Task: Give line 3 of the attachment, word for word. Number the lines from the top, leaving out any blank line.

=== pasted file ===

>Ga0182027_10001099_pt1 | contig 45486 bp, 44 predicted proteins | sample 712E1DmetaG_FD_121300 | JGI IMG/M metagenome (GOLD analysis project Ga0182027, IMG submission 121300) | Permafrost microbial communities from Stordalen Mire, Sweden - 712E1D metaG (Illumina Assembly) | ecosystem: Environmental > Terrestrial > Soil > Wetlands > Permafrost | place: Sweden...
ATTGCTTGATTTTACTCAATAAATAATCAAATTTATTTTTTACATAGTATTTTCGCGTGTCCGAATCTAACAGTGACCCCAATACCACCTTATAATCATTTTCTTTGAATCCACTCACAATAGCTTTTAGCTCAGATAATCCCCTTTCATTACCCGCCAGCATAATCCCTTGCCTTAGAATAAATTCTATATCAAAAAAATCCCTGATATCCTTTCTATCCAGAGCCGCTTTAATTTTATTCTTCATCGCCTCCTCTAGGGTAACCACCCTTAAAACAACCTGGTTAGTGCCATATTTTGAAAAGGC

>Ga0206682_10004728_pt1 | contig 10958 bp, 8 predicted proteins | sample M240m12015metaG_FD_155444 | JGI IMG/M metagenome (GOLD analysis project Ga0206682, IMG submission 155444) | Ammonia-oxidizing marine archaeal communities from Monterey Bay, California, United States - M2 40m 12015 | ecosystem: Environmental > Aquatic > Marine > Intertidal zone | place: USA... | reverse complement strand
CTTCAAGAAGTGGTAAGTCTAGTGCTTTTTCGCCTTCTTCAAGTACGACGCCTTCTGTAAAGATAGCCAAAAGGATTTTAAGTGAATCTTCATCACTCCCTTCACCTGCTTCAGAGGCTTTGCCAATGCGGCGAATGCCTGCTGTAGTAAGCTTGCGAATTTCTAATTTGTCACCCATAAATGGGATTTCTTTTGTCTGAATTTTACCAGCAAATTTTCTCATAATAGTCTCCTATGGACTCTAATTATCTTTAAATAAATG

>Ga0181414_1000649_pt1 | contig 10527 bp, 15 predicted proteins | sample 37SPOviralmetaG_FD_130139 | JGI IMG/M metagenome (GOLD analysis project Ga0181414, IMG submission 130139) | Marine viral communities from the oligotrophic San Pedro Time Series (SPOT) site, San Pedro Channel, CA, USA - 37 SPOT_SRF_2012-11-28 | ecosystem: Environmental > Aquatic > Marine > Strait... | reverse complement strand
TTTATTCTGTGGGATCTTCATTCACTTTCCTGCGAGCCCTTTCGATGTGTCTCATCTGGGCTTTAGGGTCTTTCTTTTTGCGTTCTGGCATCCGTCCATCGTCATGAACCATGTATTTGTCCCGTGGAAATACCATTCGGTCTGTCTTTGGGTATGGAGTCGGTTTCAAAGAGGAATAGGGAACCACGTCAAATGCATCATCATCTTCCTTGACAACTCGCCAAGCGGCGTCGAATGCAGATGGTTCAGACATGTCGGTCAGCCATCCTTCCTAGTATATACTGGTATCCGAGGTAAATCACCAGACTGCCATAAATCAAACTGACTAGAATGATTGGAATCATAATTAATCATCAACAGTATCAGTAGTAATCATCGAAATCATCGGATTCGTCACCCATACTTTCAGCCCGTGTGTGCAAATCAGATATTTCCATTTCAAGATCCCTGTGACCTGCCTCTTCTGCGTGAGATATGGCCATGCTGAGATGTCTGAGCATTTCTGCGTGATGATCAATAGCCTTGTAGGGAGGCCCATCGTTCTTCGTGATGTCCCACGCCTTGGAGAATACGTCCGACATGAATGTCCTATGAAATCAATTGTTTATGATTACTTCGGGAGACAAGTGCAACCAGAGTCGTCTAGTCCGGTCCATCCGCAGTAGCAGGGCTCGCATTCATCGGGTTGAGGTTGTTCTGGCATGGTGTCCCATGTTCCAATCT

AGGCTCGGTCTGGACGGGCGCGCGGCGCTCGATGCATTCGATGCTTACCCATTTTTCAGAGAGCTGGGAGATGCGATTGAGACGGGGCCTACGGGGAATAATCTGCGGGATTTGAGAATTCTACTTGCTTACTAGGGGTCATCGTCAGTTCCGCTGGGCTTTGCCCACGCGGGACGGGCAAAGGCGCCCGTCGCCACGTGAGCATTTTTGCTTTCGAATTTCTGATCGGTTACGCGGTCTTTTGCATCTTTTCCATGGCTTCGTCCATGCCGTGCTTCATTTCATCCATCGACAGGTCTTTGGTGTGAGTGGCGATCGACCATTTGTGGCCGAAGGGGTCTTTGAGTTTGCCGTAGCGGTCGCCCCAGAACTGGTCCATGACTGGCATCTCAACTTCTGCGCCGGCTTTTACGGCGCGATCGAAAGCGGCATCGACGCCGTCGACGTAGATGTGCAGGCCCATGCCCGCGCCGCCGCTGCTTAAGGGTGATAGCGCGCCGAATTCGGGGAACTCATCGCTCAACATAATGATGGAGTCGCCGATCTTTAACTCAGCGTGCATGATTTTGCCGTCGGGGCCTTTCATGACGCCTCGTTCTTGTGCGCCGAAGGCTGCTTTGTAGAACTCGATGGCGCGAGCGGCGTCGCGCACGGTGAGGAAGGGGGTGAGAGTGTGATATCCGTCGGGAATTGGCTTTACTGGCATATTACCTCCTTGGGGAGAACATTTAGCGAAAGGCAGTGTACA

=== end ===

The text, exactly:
>Ga0206682_10004728_pt1 | contig 10958 bp, 8 predicted proteins | sample M240m12015metaG_FD_155444 | JGI IMG/M metagenome (GOLD analysis project Ga0206682, IMG submission 155444) | Ammonia-oxidizing marine archaeal communities from Monterey Bay, California, United States - M2 40m 12015 | ecosystem: Environmental > Aquatic > Marine > Intertidal zone | place: USA... | reverse complement strand